I got through part 1 of 3, but the stories became deeper and deeper and less about the trip and journey they were on and more about historical events surrounding the people they met. The story was very interesting, and I would have enjoyed it more if it hadn't started dragging.
I made it through have of the second part and had to quit. On to my next book.
This truly is a mosey... if you are into a very slow moving book and good stories, this will work for you. If you are looking for story and adventure, you may want to pass.
I felt behind the times having not read this book. So, I found it on Audible and enjoyed it immensely! I want to get into the next string of books by OSC, and of course anxious to see the movie rendition.
If you really enjoy a tight story line, great characters, and a hero in the end, you will enjoy this.
To get it off my chest, being read by Mr. Jenkins himself was pretty awesome, but he is a dry reader... However, his story of real life adventure is absolutely entrancing, and amazing. Throughout the book I was drawn into the stories, imagining the views, and feeling like I was sitting in the same room with the conversations and meeting the new people.
Peter Jenkins brought in the realities of living in Alaska. Even though I, as well as many, dream of going to Alaska fro some stretch of time, reading this book gave me real, enjoyable perspective.
Fantastic book, and fantastic writer. I look forward to more from him!
I had seen the movie a few years ago and found myself strangely attached to Chris, but he took his thoughts and dreams further than most people would dare.
During listening to this book, I was able to put images from the movie in my head to help mentally fulfill the story. For me this helped. I enjoyed the story very much as a narration. And even though knew the outcome going into the story, it was fascinating to hear a researched account of Chris' life journey.
I am on this adventure and journey kick right know as I am craving a serious road trip. I get to listen to these books on my commute to and from work, and to job sites.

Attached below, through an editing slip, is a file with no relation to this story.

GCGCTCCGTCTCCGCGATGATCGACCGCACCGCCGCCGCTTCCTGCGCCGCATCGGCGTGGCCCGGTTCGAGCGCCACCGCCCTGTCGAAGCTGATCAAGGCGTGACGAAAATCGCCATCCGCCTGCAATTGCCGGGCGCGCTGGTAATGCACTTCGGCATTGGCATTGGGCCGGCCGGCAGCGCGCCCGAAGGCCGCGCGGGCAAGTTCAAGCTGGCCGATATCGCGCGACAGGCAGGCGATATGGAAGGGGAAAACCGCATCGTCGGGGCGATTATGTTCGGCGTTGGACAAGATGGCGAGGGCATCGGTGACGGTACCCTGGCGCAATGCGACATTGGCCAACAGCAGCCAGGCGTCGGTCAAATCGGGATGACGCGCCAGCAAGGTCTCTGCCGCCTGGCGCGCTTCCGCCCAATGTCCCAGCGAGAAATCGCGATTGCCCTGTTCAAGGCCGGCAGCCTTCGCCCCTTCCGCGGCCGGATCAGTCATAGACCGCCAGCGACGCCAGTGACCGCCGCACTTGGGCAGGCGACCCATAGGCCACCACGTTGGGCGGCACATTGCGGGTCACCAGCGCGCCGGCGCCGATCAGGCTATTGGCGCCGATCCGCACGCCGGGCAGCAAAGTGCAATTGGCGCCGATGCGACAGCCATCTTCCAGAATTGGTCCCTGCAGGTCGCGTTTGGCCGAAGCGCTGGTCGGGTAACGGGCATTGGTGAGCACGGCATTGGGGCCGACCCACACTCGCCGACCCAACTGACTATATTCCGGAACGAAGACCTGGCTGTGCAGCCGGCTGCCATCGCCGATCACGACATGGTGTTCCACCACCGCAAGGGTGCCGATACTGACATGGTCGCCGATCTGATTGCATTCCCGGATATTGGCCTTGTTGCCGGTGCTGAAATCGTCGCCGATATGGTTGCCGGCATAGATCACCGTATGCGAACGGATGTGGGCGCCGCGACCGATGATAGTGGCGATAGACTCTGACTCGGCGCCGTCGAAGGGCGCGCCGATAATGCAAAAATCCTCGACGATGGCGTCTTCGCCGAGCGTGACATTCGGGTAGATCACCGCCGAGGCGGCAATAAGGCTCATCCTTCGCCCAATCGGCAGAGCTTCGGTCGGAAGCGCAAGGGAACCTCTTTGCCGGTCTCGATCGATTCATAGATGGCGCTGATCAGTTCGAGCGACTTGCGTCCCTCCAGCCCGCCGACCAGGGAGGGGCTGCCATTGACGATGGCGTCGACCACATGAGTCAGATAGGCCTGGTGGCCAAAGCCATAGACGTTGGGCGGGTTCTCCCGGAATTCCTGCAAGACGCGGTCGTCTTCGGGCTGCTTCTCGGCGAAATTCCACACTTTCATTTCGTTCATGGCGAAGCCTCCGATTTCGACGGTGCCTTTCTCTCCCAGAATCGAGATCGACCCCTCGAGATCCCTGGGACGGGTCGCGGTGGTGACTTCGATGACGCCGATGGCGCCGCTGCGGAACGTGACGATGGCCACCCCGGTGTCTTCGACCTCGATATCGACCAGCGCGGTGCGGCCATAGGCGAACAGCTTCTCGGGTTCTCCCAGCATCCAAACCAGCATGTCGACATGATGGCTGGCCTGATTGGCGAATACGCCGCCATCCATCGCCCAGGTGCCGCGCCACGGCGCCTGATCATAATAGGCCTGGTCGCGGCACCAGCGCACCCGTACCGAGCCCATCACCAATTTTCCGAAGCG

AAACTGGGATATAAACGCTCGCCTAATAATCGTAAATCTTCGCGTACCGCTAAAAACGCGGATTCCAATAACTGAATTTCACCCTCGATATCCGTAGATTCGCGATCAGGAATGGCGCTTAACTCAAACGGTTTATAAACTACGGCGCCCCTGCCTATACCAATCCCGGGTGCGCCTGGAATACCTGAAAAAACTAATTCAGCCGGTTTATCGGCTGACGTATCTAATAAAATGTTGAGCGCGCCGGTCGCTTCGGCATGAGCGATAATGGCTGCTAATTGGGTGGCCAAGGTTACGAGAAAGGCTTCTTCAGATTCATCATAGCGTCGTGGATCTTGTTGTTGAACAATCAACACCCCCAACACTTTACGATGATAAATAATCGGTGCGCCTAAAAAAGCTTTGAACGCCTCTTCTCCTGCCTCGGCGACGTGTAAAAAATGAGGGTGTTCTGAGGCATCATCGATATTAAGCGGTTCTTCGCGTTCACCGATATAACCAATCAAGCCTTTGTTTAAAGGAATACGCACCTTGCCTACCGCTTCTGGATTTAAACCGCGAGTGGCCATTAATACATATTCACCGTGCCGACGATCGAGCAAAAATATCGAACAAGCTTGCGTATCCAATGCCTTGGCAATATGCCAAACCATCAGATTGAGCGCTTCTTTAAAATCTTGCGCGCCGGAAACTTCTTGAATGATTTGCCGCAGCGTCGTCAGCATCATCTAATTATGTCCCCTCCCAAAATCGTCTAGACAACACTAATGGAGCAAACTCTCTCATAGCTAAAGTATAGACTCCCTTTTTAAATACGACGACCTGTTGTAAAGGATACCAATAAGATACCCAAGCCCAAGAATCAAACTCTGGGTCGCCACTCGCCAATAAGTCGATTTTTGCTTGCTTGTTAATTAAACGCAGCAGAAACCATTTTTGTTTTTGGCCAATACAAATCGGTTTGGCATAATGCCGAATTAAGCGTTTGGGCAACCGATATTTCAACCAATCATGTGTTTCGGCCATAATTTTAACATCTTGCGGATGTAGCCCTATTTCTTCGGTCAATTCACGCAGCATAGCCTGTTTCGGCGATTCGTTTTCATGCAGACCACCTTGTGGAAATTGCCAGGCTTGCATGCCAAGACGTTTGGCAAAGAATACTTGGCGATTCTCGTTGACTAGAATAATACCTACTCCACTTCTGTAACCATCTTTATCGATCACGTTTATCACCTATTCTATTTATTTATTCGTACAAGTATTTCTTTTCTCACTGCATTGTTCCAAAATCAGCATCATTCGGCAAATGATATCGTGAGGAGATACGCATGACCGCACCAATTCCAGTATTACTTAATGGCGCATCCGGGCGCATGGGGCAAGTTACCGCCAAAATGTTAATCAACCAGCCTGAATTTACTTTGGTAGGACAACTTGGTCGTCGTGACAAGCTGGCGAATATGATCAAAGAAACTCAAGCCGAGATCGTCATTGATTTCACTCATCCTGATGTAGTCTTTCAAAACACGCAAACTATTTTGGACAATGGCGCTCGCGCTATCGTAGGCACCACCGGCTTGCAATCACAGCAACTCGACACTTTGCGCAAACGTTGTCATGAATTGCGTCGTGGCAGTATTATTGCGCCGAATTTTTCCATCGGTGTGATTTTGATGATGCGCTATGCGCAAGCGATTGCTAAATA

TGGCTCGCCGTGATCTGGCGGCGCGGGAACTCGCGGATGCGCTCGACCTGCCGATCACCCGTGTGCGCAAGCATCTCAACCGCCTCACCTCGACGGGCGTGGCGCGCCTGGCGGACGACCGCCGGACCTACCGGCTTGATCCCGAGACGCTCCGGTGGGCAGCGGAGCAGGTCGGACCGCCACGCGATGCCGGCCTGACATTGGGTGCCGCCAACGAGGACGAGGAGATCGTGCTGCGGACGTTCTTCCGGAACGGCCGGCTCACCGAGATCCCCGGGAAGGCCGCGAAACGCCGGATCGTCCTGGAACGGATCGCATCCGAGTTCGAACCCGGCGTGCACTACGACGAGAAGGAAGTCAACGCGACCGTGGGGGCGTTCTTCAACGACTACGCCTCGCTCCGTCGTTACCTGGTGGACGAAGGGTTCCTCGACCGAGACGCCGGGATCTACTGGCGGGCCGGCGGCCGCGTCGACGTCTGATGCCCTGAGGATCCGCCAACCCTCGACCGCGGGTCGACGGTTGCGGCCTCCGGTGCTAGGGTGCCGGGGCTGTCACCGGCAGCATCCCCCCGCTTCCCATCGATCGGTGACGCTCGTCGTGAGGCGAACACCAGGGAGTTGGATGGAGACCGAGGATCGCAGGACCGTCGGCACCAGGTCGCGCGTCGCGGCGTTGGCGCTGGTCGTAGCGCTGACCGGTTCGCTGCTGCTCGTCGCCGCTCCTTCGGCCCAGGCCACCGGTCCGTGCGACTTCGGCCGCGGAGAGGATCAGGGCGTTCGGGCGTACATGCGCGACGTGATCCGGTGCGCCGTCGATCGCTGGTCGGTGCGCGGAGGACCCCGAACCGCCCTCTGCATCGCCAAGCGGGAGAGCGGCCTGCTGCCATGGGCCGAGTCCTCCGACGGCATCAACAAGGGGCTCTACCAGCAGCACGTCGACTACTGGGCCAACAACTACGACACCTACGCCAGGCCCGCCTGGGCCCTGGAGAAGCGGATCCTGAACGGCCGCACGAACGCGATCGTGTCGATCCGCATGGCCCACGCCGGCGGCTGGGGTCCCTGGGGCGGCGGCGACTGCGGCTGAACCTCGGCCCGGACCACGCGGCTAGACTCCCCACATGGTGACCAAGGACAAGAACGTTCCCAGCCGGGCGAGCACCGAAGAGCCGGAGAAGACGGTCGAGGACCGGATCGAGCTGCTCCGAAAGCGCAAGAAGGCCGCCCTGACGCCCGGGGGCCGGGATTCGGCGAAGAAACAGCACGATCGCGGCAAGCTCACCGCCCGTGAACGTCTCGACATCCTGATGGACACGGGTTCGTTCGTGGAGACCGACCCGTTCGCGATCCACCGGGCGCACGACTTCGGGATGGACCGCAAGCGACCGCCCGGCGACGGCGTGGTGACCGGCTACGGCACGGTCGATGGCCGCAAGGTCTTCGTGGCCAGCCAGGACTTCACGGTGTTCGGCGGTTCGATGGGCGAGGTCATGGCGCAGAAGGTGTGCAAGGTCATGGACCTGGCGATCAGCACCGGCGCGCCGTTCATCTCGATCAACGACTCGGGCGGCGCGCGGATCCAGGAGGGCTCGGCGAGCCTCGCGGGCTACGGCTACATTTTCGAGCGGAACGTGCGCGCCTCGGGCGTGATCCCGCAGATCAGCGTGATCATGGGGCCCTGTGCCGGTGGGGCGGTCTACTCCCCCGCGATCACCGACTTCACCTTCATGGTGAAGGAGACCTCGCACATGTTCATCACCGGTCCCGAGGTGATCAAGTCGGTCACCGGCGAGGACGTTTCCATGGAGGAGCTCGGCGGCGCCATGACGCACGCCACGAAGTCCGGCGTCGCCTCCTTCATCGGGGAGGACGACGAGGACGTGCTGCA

I highly recommend this book. I had just finished Zen and the Art of Motorcycle Maintenance, which I think gave me patience for this book. I would have enjoyed it anyway, but reading books in this genre settles the mind, makes you ponder, and gives you perspective if you let it.
I know I should expect the unorganized style of writing from William Gibson. He is a challenge to read anyway, but this was just too all over the place. The concepts and direction were too drawn out. The pace of this book, considering it's intensity and complex word structure, was too slow. I would zone out, getting lost on the extended dialogues.
Not a William Gibson book. I listened to Neuromancer. That wasn't as bad. I actually like it.
It was engaging. It's just too bad the story line and dialogue didn't work.
I don't know, I stopped listening before the first half.
If you are a William Gibson fan, you will like this. But, if you are into futuristic sci-fi, this will even lose you.
The characters dramatized were done well.
Well, Paul of course.
The dramatization helped in getting through this book. It's a great story, but I wouldn't be able to read it.
Sometimes. I would get home from work and sit in my car a bit longer to find a reasonable stopping point.
My only problem I had, which seemed to significantly effect my rating, is the narrator would change, and it was the voice of Paul, so it was confusing for a while trying to adapt to the new voice and figure out who I was listening to. Dramatization is great, but you have to maintain the same narrator. And, if you are going to do the dramatization, do do some, and not all. Just do it all.
Yes, I would listen again. I may take a listen to the dramatized version to provide a greater audible depth into the story. The story of father and son I was able to follow, and even at times made me sad. The philosophical elements of the book went pretty deep at times, and that would be my purpose for reading (listening) again. I don't know if I necessarily got any real value from this book, but rather it has inspired me into deeper thought and personal study. Maybe that is the intent of the book. In the last chapter of the audio book, it takes place 10-years after the release of the book and provides deeper insight to their life after the story. I would listen to that chapter again, by itself.
I don't know that I could. I haven't read or listened to many books in my life. This one is so unique. I do wish I could find more like it, though. I have always liked the personal journey type stories.
I don't believe so. He did well, but it is noticeable and older recording taken from cassette. His voice can be droning at times, but after you get used to it and put that voice the main characters image in your mind, it works.
At times I chuckled, and times I felt a little emotional. Didn't actually cry.
This was taken from a cassette recording, so you can hear the other side of the tape in reverse, just enough to notice, but not enough to be annoying. This would be worth redoing at some point, unabridged, dramatized a little. It could draw a younger audience to the book.
Great story, though.
No, I wouldn't listen again. This is a typical sequal. A necessary step in the epic story, but not as exciting.
Paul going blind and still being able to "see."
This was still a great story, love the foundation of this epic world and look forward to continuing the saga.
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